Friday, July 22, 2011

Notes on Drawings #1
From the Studios of Garin Baker
Carriage House Art Studios
July 22nd 2011
"Ray" B&W Charcoal on Canson Paper, Garin Baker, 2011 
Over the last few weeks I've been doing a figure drawing class with a group of young art students.  Most quite talented and focused.  So I wanted to examine the basic underlying perceptions that many overlook when examining and appreciating the completed drawings of so many accomplished artist. 
Figure by Pierre-Paul Prud'hon. 
We all are amazed by drawings that capture a compelling quality and marvel at the finished look and resolved quality not appreciating the underlying nature a simple figure drawing was conceived with.

Correct Proportions, and how the importance of simple gesture notations and the underlying beginning stages are. 

Many accomplished artist who draw from life regularly are poor examples for students since their skills have been honed to a point where they can edit past many of these beginning stages. Students see their work and believe if they can begin rendering a portion of the figure it will come out looking like what they see and feel.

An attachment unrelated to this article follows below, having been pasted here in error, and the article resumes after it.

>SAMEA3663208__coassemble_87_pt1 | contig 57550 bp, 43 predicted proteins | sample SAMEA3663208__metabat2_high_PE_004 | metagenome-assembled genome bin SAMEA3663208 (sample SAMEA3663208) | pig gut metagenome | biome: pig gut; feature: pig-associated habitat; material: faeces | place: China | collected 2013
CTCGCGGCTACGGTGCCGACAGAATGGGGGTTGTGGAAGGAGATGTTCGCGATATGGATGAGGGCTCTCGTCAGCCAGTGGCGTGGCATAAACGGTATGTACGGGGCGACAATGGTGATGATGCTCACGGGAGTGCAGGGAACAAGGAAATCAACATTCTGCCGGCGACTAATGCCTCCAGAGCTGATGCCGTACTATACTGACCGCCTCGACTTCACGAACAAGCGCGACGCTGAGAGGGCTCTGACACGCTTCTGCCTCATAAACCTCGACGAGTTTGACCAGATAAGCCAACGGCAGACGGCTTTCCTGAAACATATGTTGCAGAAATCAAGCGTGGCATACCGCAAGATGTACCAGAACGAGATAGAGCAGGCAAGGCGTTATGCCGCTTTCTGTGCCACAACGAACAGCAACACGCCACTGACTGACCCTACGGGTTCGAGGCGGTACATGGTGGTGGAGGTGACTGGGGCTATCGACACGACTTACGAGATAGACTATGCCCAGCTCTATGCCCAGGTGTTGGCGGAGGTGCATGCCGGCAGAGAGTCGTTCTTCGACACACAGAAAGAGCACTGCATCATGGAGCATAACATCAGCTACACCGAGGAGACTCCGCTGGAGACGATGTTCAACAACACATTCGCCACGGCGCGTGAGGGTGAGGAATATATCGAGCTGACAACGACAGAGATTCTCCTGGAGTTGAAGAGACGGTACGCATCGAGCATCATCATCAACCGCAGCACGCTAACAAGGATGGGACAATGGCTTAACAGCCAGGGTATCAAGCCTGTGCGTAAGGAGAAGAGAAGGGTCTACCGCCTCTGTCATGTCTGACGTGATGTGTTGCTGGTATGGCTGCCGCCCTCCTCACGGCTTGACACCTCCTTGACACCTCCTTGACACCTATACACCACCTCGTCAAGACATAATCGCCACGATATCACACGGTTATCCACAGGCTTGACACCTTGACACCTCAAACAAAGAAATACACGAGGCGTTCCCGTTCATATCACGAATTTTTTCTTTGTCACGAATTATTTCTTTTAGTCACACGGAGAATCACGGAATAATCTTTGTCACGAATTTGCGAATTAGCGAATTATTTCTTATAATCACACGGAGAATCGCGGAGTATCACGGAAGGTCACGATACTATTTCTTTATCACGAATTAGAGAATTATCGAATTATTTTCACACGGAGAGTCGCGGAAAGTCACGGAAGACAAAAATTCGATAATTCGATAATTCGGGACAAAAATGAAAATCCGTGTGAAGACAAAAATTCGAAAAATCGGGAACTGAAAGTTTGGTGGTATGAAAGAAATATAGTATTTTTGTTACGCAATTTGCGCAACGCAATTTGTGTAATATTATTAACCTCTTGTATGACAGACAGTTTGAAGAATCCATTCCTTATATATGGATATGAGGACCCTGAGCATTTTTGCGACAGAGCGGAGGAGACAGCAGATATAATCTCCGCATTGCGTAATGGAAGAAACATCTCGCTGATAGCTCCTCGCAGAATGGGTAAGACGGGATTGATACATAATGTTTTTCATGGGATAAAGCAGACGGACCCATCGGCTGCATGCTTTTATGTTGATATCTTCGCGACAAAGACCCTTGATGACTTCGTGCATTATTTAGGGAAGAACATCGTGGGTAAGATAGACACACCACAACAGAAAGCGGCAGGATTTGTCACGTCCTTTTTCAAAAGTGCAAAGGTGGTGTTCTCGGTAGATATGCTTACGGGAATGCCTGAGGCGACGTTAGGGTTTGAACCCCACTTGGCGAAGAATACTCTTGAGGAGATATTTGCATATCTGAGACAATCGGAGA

Please forgive my directness, but nothing can be further from the truth.  I have for many years witnessed thousands of these beautifully rendered shoulders and noses only to allow my eyes to travel across the rest of the drawing to see the most out of whack proportions and relationships of body parts.  Many of us don't spend the required and repetitious hours needed doing direct, simple gesture drawings.  Seeing the whole figure as one movement and the immediate perception of the full pose from head to toe, and all the extremities as one holistic shape. 
This is crucial and can not be stressed enough.  And until this perception becomes second nature to any young artists,  representational drawing will be seen as a process of addition rather than subtraction. 

My series on drawing and perceptions will continue, so check back for more examples and additional "Notes on Drawing" #2.

Suggested readings:

Drawing Lessons from the Great Masters: 45th Anniversary Edition

Classical Drawing Atelier: A Contemporary Guide to Traditional Studio Practice 
Steven Assael: Selected Drawings
The Artist's Complete Guide to Figure Drawing: A Contemporary Perspective On the Classical Tradition

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